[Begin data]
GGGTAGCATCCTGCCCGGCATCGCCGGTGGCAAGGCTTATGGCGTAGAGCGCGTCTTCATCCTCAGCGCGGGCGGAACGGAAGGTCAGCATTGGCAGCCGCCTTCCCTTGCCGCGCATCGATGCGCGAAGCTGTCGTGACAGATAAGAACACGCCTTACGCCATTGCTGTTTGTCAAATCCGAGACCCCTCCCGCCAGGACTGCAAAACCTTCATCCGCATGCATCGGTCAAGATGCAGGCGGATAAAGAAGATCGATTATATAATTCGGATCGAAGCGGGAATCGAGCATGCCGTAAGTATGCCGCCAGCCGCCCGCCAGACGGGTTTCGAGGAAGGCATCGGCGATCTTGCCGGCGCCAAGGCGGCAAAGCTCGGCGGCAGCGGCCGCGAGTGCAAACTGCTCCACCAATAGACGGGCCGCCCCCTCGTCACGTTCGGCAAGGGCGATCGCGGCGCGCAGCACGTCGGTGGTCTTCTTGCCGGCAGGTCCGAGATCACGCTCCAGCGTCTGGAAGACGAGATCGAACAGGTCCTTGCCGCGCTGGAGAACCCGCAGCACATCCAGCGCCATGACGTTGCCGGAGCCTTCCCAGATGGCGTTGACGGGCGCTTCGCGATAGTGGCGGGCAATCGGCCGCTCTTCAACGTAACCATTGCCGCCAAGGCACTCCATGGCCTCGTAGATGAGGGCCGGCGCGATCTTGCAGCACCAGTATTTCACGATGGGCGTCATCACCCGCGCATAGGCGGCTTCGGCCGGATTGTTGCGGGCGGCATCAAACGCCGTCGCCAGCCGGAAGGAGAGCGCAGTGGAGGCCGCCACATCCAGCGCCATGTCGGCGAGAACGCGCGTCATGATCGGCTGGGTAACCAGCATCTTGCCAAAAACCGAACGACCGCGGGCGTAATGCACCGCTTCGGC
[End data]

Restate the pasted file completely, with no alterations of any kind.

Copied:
GGGTAGCATCCTGCCCGGCATCGCCGGTGGCAAGGCTTATGGCGTAGAGCGCGTCTTCATCCTCAGCGCGGGCGGAACGGAAGGTCAGCATTGGCAGCCGCCTTCCCTTGCCGCGCATCGATGCGCGAAGCTGTCGTGACAGATAAGAACACGCCTTACGCCATTGCTGTTTGTCAAATCCGAGACCCCTCCCGCCAGGACTGCAAAACCTTCATCCGCATGCATCGGTCAAGATGCAGGCGGATAAAGAAGATCGATTATATAATTCGGATCGAAGCGGGAATCGAGCATGCCGTAAGTATGCCGCCAGCCGCCCGCCAGACGGGTTTCGAGGAAGGCATCGGCGATCTTGCCGGCGCCAAGGCGGCAAAGCTCGGCGGCAGCGGCCGCGAGTGCAAACTGCTCCACCAATAGACGGGCCGCCCCCTCGTCACGTTCGGCAAGGGCGATCGCGGCGCGCAGCACGTCGGTGGTCTTCTTGCCGGCAGGTCCGAGATCACGCTCCAGCGTCTGGAAGACGAGATCGAACAGGTCCTTGCCGCGCTGGAGAACCCGCAGCACATCCAGCGCCATGACGTTGCCGGAGCCTTCCCAGATGGCGTTGACGGGCGCTTCGCGATAGTGGCGGGCAATCGGCCGCTCTTCAACGTAACCATTGCCGCCAAGGCACTCCATGGCCTCGTAGATGAGGGCCGGCGCGATCTTGCAGCACCAGTATTTCACGATGGGCGTCATCACCCGCGCATAGGCGGCTTCGGCCGGATTGTTGCGGGCGGCATCAAACGCCGTCGCCAGCCGGAAGGAGAGCGCAGTGGAGGCCGCCACATCCAGCGCCATGTCGGCGAGAACGCGCGTCATGATCGGCTGGGTAACCAGCATCTTGCCAAAAACCGAACGACCGCGGGCGTAATGCACCGCTTCGGC